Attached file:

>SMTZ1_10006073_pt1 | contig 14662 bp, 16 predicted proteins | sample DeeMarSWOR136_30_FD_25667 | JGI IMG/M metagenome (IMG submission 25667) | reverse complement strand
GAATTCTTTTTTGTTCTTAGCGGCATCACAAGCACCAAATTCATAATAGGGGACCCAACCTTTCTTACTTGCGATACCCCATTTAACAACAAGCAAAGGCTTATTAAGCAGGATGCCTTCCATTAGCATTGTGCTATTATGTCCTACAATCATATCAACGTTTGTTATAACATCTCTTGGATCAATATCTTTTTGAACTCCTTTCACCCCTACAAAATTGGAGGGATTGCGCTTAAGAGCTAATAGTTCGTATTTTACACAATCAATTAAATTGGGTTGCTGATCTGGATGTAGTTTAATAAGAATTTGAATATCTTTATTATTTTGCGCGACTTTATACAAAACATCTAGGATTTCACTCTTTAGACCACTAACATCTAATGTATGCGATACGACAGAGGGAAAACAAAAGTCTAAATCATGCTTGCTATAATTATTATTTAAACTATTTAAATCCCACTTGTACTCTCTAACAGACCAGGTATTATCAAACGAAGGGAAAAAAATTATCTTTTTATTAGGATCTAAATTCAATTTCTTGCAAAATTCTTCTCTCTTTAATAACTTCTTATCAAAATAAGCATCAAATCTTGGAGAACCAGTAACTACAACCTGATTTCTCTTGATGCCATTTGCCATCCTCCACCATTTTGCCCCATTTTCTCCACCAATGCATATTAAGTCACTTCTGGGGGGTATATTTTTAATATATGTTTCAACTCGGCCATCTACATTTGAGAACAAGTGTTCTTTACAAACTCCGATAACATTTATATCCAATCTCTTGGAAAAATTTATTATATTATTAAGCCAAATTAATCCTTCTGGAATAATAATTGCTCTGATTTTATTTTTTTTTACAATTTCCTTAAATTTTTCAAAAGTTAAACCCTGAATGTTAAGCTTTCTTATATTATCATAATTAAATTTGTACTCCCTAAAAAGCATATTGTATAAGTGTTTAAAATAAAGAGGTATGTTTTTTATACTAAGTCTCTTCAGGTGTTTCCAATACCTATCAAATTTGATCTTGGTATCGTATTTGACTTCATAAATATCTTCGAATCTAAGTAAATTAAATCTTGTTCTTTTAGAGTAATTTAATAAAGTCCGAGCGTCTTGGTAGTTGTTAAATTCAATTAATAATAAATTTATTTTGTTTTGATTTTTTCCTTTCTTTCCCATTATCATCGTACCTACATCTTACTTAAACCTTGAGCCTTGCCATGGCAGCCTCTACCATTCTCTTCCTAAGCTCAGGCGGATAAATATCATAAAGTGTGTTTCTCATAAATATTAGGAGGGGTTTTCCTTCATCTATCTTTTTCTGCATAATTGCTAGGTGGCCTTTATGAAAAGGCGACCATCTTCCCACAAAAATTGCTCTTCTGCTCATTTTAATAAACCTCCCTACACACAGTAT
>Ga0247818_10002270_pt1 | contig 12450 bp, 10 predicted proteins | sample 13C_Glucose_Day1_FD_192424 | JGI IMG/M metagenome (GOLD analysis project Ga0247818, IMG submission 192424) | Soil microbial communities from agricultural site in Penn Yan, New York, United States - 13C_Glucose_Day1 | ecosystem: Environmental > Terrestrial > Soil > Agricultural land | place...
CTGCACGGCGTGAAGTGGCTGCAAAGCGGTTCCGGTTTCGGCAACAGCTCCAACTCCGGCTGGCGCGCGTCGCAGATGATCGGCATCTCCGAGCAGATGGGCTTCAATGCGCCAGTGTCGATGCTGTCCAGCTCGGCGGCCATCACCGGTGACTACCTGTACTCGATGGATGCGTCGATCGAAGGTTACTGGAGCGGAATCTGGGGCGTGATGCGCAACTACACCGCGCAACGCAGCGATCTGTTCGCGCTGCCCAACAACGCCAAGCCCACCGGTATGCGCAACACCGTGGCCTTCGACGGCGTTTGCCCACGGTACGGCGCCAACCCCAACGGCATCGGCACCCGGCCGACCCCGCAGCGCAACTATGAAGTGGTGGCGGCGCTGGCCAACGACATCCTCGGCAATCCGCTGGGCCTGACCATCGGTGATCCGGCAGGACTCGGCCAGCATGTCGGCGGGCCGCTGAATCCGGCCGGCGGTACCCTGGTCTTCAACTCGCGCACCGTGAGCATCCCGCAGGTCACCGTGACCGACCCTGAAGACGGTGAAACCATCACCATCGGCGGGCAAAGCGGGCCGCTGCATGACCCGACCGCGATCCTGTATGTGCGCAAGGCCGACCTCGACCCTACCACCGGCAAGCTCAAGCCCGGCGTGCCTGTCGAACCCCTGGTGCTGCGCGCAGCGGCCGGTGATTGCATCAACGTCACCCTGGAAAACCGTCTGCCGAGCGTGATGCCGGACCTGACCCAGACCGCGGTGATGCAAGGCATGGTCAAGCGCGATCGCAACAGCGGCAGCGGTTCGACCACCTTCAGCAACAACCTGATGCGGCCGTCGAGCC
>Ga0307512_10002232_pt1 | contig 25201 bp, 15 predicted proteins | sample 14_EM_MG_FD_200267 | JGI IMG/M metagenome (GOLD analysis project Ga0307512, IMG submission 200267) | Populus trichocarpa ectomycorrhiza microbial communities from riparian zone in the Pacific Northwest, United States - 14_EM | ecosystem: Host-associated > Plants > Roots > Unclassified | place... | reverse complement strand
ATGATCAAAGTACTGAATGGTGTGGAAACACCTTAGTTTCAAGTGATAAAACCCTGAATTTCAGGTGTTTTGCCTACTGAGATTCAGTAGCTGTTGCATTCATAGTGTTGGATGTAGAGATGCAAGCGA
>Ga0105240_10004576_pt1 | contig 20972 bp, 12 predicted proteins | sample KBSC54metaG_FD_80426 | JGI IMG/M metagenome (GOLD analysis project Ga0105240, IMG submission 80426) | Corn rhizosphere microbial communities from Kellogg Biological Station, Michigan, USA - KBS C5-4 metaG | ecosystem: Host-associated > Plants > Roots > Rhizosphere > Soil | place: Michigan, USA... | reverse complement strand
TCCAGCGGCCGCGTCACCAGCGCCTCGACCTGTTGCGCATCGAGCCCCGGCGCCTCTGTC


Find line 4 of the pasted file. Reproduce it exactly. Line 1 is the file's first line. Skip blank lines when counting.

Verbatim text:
CTGCACGGCGTGAAGTGGCTGCAAAGCGGTTCCGGTTTCGGCAACAGCTCCAACTCCGGCTGGCGCGCGTCGCAGATGATCGGCATCTCCGAGCAGATGGGCTTCAATGCGCCAGTGTCGATGCTGTCCAGCTCGGCGGCCATCACCGGTGACTACCTGTACTCGATGGATGCGTCGATCGAAGGTTACTGGAGCGGAATCTGGGGCGTGATGCGCAACTACACCGCGCAACGCAGCGATCTGTTCGCGCTGCCCAACAACGCCAAGCCCACCGGTATGCGCAACACCGTGGCCTTCGACGGCGTTTGCCCACGGTACGGCGCCAACCCCAACGGCATCGGCACCCGGCCGACCCCGCAGCGCAACTATGAAGTGGTGGCGGCGCTGGCCAACGACATCCTCGGCAATCCGCTGGGCCTGACCATCGGTGATCCGGCAGGACTCGGCCAGCATGTCGGCGGGCCGCTGAATCCGGCCGGCGGTACCCTGGTCTTCAACTCGCGCACCGTGAGCATCCCGCAGGTCACCGTGACCGACCCTGAAGACGGTGAAACCATCACCATCGGCGGGCAAAGCGGGCCGCTGCATGACCCGACCGCGATCCTGTATGTGCGCAAGGCCGACCTCGACCCTACCACCGGCAAGCTCAAGCCCGGCGTGCCTGTCGAACCCCTGGTGCTGCGCGCAGCGGCCGGTGATTGCATCAACGTCACCCTGGAAAACCGTCTGCCGAGCGTGATGCCGGACCTGACCCAGACCGCGGTGATGCAAGGCATGGTCAAGCGCGATCGCAACAGCGGCAGCGGTTCGACCACCTTCAGCAACAACCTGATGCGGCCGTCGAGCC